Americans are experiencing mental health illnesses at record numbers. Low-barrier access to care is essential in helping those who are struggling.
May 11, 2023
At Unity Center for Behavioral Health, we strive to stomp out stigma that persists around mental health and we work with our partners across Oregon to build a strong, coordinated care network so that all people can access the care they need, when they need it. Through collaboration, empathy, education, advocacy and open dialogue we can ensure that those struggling with mental illness feel heard and cared for.
According to Mental Health America’s 2022 State of Mental Health in America report, nearly 20% of adult Americans experienced a mental illness, with 24.7% finding their treatment needs unmet – that’s more than half of adults with a mental illness who did not receive treatment, totaling more than 27 million U.S. adults.
The statistics for children are no better. More than 60% of youth with a major depressive disorder did not receive any mental health treatment and more than 15% of all American youth experienced a major depressive order in one year. That means 1 in 3 children went without treatment – even in states with the strong access to care.
Here in Oregon, we ranked No. 46 in the nation for mental illness prevalence and lack of access to care for all ages, according to Mental Health America – putting the state near the bottom. This ranking is based on 15 factors that include access to care, substance use, lack of insurance, and a number of other key indicators. We ranked No. 49 in adult mental illness prevalence and 45th for youth mental illness prevalence. Unfortunately, Oregon ranked very low or even at the lowest in several other categories, according to the study.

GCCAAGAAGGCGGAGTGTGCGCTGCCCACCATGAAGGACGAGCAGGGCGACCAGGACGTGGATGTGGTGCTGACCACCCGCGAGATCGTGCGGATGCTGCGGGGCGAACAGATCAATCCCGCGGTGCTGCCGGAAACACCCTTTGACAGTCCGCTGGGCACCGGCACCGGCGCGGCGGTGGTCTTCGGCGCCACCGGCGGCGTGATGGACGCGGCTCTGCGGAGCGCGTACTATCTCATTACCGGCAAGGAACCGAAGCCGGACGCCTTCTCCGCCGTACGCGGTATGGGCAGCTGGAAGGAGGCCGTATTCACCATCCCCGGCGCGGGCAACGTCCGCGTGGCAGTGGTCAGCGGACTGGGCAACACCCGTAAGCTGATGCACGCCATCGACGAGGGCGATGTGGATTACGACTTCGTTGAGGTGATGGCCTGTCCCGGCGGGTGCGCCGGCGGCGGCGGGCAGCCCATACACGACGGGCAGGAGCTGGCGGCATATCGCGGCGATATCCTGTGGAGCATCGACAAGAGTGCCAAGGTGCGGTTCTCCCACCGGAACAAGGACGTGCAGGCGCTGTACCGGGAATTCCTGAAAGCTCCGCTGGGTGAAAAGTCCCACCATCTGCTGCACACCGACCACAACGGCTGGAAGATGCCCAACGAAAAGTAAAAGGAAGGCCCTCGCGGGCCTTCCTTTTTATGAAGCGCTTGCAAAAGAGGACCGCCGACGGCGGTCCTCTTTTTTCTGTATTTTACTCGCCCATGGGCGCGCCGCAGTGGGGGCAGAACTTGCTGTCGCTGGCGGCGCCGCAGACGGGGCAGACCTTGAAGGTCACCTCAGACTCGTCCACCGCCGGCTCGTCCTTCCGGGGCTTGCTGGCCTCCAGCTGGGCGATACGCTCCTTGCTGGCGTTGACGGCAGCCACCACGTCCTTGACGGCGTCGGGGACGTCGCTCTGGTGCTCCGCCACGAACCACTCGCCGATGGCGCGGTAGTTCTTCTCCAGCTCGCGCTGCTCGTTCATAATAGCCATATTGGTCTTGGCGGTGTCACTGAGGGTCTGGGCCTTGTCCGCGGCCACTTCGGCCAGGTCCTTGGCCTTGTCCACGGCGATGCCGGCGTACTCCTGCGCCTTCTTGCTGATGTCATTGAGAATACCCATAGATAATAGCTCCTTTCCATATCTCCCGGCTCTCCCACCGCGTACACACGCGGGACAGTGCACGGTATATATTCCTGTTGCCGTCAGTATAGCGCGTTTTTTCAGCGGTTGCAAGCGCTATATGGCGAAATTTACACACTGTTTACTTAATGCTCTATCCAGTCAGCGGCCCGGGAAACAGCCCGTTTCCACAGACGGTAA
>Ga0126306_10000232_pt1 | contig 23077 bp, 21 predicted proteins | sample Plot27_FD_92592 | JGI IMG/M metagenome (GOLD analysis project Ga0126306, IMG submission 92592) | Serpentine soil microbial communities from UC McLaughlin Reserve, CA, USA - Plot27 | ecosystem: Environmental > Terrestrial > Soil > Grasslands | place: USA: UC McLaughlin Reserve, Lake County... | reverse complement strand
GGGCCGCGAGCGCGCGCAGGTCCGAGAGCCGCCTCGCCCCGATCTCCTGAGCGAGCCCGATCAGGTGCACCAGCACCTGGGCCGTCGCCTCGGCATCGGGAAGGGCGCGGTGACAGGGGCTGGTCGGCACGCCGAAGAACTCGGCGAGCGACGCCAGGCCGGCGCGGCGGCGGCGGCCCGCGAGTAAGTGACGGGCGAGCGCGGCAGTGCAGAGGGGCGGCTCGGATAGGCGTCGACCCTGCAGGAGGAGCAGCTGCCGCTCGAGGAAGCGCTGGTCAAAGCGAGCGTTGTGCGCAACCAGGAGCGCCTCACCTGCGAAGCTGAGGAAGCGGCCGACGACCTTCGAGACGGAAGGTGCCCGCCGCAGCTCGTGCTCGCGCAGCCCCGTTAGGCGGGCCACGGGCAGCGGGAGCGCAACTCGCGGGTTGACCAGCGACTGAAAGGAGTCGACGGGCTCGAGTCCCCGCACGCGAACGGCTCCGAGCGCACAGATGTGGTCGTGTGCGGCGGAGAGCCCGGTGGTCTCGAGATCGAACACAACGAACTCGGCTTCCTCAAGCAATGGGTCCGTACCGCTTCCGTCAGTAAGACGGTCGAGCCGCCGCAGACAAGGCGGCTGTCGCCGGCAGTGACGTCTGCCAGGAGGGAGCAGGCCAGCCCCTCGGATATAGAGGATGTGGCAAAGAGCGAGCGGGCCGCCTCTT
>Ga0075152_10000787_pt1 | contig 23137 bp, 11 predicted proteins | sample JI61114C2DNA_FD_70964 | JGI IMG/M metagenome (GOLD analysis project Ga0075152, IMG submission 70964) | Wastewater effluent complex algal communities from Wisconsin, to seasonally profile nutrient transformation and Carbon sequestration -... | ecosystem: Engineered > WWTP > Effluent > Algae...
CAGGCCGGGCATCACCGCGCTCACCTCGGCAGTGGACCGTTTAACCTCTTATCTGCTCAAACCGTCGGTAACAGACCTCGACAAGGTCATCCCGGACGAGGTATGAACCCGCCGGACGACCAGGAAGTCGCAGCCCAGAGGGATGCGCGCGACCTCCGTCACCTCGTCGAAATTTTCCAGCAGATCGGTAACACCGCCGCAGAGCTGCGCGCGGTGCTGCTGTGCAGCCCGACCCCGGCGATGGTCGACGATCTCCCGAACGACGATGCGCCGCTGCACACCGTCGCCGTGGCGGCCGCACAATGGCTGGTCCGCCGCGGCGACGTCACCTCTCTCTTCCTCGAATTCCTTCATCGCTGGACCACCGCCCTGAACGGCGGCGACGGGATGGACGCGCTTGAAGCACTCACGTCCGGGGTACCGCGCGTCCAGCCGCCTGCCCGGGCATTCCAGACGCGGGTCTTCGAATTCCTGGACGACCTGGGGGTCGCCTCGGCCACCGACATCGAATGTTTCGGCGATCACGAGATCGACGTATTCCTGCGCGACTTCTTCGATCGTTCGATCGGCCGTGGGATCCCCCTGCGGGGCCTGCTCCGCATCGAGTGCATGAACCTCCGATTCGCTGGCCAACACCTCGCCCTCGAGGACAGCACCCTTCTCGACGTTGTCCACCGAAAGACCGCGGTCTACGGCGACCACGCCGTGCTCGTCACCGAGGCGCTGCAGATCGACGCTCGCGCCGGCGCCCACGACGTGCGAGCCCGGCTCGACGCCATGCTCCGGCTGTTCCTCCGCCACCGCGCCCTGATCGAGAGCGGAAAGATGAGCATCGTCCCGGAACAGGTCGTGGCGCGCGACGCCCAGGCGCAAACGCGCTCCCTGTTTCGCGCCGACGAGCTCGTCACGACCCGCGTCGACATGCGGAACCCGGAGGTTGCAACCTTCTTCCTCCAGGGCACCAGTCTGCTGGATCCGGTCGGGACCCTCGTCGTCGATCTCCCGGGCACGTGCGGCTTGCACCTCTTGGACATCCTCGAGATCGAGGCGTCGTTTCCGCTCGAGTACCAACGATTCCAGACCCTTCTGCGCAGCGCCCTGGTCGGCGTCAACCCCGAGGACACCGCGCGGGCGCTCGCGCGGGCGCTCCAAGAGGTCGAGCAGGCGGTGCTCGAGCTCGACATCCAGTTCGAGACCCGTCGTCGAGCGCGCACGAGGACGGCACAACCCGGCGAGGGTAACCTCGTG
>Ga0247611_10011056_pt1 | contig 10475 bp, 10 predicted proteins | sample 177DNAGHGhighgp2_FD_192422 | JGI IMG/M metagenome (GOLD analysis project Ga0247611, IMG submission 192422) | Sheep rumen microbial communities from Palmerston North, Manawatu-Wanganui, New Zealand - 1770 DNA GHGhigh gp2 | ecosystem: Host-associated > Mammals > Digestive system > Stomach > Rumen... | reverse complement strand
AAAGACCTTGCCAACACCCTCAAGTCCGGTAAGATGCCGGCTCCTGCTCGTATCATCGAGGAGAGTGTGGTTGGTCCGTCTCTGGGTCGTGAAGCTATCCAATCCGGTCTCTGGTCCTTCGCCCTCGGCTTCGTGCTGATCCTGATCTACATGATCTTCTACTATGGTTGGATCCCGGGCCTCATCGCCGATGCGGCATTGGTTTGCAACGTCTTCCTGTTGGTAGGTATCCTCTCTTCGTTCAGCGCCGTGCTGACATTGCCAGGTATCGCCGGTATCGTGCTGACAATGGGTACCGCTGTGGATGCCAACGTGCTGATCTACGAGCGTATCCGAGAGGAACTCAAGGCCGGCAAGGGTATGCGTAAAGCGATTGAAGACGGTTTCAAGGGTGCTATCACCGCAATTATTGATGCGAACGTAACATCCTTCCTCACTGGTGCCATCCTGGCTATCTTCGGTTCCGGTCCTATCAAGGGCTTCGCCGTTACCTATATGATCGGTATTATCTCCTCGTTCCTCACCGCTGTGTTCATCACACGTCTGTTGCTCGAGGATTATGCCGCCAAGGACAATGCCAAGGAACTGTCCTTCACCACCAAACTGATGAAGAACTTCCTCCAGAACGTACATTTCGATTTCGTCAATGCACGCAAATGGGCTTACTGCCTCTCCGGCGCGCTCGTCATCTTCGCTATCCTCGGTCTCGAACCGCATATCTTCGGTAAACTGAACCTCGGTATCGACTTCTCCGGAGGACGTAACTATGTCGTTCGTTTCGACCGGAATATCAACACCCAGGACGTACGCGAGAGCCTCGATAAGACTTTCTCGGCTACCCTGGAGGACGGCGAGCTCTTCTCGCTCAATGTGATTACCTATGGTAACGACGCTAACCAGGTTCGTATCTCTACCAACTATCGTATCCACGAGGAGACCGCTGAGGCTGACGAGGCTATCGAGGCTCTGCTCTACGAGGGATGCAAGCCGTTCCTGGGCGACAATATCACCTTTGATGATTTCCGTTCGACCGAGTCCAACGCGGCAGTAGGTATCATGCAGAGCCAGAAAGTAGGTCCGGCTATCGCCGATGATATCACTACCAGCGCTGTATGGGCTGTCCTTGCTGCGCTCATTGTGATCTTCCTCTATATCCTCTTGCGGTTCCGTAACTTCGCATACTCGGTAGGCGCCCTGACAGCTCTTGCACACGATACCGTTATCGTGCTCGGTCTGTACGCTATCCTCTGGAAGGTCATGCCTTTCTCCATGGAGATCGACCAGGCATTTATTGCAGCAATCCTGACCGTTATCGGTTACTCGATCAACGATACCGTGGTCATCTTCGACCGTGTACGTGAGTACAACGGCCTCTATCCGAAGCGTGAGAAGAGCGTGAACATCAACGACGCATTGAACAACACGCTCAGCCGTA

What does this mean? It means we need to bolster advocacy, awareness and access to care. There are a number of steps we must take to ensure people have the care they need, and that includes safe, affordable housing.
And regardless of someone’s housing status or income, everyone should be able to access a mental health professional and drug use rehabilitation. The more we break down barriers to care, the better people’s lives can be.
Taking a Deeper Look at Mental Health in Oregon
Recently, Unity Center President Melissa Eckstein shared her thoughts on the state of behavioral health care in Oregon with Becker’s Healthcare in the article, “Care that is human-centered: 1 executive’s hope for mental healthcare.”
“We must challenge ourselves to address (patients’ needs) from a unified approach, not as siloed agencies and organizations,” Eckstein told Becker’s Healthcare. “Strengthening community partnerships, reducing redundancy in our system of care and ensuring our staff are safe to do their work are ways to achieve this priority.”
She went on to explain that funding for behavioral health care on both the state and federal level is higher than ever, and that it is essential leaders continue to advocate for that funding “to be used across our state to build out our behavioral health infrastructure for a system of care, crisis services and early, preventative care.”
Lack of access to behavioral health care for children and adolescents in Oregon is also concerning. Experts agree it is at a crisis level. Earlier this year, PBS NewsHour came to Portland to investigate mental illness and access to care. You can see that coverage here, which includes insight from Nick Kintigh, a pediatric psychiatric social worker with Randall Children’s Hospital.
And last year, Eckstein talked with Pat Dooris at KGW-TV about the state of behavioral healthcare in Portland and what’s needed to help the many in Oregon suffering with mental illness. View that insightful segment here.
If you’re passionate about raising awareness around mental illness, check out this year’s NAMIWalks 2023 events in Oregon and Washington. The National Alliance on Mental Illness (NAMI) is an essential organization helping millions find the mental health resources they need to live fulfilling lives.
When: May 21, 2023
Where: Peninsula Park, Portland, Ore.
Learn more and register
When: June 3, 2023
Where: Marina Park, Kirkland, Wash.
Learn more and register
If you or someone you know is in crisis, call the national Suicide & Crisis Lifeline at 9-8-8.
– Elizabeth Baker, firstname.lastname@example.org